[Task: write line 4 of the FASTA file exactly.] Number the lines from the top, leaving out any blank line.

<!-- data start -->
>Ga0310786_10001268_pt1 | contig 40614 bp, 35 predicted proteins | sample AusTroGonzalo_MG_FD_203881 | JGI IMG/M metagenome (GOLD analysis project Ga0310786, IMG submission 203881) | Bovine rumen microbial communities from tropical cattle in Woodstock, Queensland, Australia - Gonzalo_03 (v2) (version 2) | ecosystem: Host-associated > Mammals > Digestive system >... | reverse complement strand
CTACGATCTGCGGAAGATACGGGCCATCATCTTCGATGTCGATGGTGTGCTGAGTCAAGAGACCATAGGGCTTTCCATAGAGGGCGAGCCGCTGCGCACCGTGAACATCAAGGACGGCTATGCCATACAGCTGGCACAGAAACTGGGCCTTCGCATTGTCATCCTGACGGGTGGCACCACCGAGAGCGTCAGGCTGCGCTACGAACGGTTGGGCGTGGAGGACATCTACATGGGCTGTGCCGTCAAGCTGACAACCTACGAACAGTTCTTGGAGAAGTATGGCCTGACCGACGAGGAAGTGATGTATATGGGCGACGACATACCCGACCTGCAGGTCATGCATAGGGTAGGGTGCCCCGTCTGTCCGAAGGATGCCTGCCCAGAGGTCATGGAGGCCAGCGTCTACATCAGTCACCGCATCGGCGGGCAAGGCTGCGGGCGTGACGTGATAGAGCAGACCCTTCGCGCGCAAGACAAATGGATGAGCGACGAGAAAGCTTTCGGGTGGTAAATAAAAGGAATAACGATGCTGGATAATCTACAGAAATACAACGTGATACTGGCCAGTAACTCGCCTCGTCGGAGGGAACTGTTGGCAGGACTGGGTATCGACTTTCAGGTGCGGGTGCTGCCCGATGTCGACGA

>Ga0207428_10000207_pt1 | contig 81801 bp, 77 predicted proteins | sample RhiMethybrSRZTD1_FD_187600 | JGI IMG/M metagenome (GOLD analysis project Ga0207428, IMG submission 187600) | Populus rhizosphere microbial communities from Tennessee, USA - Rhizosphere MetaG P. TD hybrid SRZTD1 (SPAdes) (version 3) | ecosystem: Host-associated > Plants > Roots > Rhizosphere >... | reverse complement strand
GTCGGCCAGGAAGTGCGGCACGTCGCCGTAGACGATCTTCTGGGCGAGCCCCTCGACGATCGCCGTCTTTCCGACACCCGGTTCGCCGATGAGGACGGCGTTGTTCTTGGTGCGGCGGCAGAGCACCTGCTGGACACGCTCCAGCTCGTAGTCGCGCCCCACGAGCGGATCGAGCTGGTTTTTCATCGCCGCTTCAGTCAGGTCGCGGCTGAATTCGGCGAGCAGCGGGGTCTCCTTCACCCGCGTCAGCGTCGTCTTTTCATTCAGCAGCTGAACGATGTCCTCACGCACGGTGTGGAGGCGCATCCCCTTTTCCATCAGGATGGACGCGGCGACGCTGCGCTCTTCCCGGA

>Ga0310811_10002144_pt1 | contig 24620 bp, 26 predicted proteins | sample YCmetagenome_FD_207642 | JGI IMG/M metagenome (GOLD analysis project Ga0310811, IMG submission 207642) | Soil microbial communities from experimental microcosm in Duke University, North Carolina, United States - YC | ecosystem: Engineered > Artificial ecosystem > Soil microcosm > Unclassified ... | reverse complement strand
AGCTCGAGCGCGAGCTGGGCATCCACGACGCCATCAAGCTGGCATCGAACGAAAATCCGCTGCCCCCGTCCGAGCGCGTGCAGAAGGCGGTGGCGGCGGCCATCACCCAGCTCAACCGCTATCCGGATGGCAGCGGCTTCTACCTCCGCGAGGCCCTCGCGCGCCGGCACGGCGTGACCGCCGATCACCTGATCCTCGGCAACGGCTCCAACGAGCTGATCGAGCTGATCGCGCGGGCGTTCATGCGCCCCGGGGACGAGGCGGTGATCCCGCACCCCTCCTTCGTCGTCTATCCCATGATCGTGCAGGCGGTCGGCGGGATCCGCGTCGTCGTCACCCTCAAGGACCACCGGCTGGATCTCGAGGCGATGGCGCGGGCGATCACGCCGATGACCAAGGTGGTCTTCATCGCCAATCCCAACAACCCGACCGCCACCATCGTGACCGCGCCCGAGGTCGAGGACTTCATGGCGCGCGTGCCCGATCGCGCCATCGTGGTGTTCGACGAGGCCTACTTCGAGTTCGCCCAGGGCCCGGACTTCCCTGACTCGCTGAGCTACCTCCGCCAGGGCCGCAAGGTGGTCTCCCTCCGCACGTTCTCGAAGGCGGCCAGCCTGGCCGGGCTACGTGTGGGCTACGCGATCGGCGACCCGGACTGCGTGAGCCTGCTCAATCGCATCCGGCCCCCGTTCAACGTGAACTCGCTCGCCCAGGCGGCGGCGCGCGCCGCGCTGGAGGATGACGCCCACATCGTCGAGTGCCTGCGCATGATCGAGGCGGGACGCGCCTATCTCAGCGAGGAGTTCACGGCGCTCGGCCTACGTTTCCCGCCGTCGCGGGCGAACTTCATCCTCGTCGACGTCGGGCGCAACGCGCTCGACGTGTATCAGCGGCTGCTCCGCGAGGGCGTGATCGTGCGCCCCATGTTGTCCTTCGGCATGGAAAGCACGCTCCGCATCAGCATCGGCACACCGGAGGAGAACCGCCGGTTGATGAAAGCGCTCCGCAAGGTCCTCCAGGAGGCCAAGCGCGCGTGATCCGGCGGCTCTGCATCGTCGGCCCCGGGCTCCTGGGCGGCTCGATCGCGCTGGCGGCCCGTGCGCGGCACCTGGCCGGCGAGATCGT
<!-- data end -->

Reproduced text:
GTCGGCCAGGAAGTGCGGCACGTCGCCGTAGACGATCTTCTGGGCGAGCCCCTCGACGATCGCCGTCTTTCCGACACCCGGTTCGCCGATGAGGACGGCGTTGTTCTTGGTGCGGCGGCAGAGCACCTGCTGGACACGCTCCAGCTCGTAGTCGCGCCCCACGAGCGGATCGAGCTGGTTTTTCATCGCCGCTTCAGTCAGGTCGCGGCTGAATTCGGCGAGCAGCGGGGTCTCCTTCACCCGCGTCAGCGTCGTCTTTTCATTCAGCAGCTGAACGATGTCCTCACGCACGGTGTGGAGGCGCATCCCCTTTTCCATCAGGATGGACGCGGCGACGCTGCGCTCTTCCCGGA